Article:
Skip to main content

Don't Wait for a Natural Disaster to Move to the Cloud

Hurricane Arthur from NOAA.gov
Natural disasters create opportunities for heroic rescues, and this is true for cloud computing as well. My company serves many government agencies across the country, and over the years several have experienced flooding and prolonged power interruptions at their data centers.

One of the strongest business cases for cloud computing is to ensure continuity of operations, and natural disasters put this strategy to the test. I have had clients lose use of  their on premises computing facilities due to flooding and hurricanes, as well as being unable to reach their offices in blizzard conditions.

Hurricane Sandy in 2012 may have triggered the greatest level of a cloud computing response by flooding sections of New York City.  Administrators who were prepared with cloud resources moved their computing from Manhattan to Northern Virginia or even across the country to Oregon.



Services such as ylastic automate the process of moving cloud services from one zone to another in Amazon Web Services. It offers management consoles to simplify backups of Amazon Machine Instances (AMI).


BMC Truesight Pulse (formerly Boundary) works with data from AWS CloudWatch to provide insights on events and alerts.

Microsoft's Channel 9 offers a video series on building scalable, resilient cloud services in Azure. .




Whatever your disaster plan, the only way to be sure that it will work is to exercise it. Test your plan and make notes of the actions that failed or work so you can improve it.  Measure how long it takes to get the data from one place to another -- often underestimated.  

If you cannot afford to have your operation interrupted, moving to the cloud now will eliminate many of the most likely threats and open new options for operating at data centers that are in different regions.  A hybrid cloud approach brings some of the benefits of cloud migration and can provide a lifeline in case your data center is disabled or destroyed.

Don't wait for a natural disaster to adopt cloud computing.  Instead, ask yourself what you would do in case of disaster.

Popular posts from this blog

Key Concepts for Microsoft Dynamics 365: Tenant, Instance, App and Solution

To understand Microsoft Dynamics 365 (formerly Dynamics CRM), you need to learn some new terms and concepts that may be a bit different from what you know from databases and solutions that are hosted on premises. This post introduces some of the key terms and how these concepts are important for planning your implementation. While Dynamics 365 is available on premises, it is most commonly deployed on the Microsoft cloud.  This blog post discusses only cloud implementations. Microsoft has multiple clouds such as commercial and government community clouds. We start with a Microsoft tenant .  A tenant is the account you create in the Microsoft Online Services environment (such as Office 365) when you sign up for a subscription. A tenant contains uniquely identified domains, users, security groups, and subscriptions.  Your tenant has a domain name of .onmicrosoft.com such as acme.onmicrosoft.com.  User accounts belong to a tenant, and subscriptions are assigned to user accoun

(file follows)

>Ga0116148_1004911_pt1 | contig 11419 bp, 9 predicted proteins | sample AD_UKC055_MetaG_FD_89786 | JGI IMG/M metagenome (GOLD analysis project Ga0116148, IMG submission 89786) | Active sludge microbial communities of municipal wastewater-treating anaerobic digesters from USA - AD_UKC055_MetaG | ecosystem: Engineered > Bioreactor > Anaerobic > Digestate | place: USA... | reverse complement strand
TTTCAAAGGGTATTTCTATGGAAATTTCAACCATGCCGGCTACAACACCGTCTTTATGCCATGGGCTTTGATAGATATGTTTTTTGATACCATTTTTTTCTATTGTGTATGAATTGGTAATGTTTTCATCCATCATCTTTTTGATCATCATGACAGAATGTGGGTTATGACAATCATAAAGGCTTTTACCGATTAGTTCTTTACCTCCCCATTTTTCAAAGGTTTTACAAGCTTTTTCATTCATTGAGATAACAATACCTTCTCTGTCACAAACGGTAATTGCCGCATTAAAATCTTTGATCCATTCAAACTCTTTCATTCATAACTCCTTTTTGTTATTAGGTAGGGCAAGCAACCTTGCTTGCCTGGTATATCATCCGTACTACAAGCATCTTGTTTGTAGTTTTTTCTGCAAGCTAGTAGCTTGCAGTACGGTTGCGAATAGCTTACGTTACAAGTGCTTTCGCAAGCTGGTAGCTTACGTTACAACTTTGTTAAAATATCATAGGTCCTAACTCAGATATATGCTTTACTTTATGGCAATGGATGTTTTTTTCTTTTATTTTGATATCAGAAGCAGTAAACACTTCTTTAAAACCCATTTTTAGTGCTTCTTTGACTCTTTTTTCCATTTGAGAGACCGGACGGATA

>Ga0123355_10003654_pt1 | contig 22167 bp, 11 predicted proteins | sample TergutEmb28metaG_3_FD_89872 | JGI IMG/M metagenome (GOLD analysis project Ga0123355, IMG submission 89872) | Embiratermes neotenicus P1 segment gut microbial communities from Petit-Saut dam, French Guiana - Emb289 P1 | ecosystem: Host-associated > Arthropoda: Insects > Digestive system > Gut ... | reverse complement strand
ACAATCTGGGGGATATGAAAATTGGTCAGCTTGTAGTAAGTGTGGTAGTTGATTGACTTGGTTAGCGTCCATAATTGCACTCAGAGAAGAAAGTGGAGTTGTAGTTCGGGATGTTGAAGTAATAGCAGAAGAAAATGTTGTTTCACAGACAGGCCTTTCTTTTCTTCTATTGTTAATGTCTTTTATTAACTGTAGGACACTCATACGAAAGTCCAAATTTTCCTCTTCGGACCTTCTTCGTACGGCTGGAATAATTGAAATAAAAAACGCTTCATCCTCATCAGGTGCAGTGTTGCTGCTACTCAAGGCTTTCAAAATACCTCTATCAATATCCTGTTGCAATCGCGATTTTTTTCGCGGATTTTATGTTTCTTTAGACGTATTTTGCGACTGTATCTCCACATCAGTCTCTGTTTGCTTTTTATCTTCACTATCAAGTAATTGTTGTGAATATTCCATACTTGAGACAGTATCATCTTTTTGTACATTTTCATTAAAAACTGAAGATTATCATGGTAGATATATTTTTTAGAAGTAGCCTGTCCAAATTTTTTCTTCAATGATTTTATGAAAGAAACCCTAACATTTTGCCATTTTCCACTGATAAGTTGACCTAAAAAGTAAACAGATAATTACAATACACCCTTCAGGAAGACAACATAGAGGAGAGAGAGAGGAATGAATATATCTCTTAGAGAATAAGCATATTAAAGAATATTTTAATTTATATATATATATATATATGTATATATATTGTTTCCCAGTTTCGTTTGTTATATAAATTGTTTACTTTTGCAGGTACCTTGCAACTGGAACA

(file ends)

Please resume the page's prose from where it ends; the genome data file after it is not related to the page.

Understanding Dynamics 365 and Office 365 Admin Roles

Managing Dynamics 365 instances If you run Microsoft Dynamics 365 (formerly Dynamics CRM) in the Microsoft cloud, you need to understand how your Dynamics instances relate to Office 365 and choose which of your administrators receives which roles and permissions to manage Dynamics 365. In on premises deployments, your network administrator would create and delete user accounts.  The Dynamics 365 admin would then assign permissions to users in Dynamics 365. This post explains three administrator roles: Office 365 Global Administrator Dynamics 365 System Administrator Dynamics 365 Service Administrator You may think that the Dynamics 365 system administrator would have power to do all the actions needed to manage Dynamics 365, but this is not the case. What's different in Microsoft cloud deployments is that licenses and user accounts are managed in Office 365 by an Office 365 Global Administrator.  This role is analogous to a network administrator for an on premises

Replacing Microsoft InfoPath with Power Apps

Source:  https://powerapps.microsoft.com/en-us/infopath/ by James Townsend Microsoft has offered a number of forms automation products over the years, and the most long running was InfoPath which was released as part of Office 2003.  InfoPath is a powerful and flexible product that stores user data in XML while offering form features such as rules, data validation, scripting, and integration with SharePoint.  The popularity of SharePoint resulted in many organizations standardizing on InfoPath for forms, especially internal forms which are hosted on an intranet such as employee reviews, leave and payment requests, and human resources forms. Microsoft has discontinued InfoPath, with mainstream support ending July 13th, 2021, and extended support ending July 14th, 2026. Microsoft has named Power Apps as the successor to InfoPath .  Power Apps has much in common with InfoPath.  Both products include integration with SharePoint.  Both are geared toward the citizen developer and do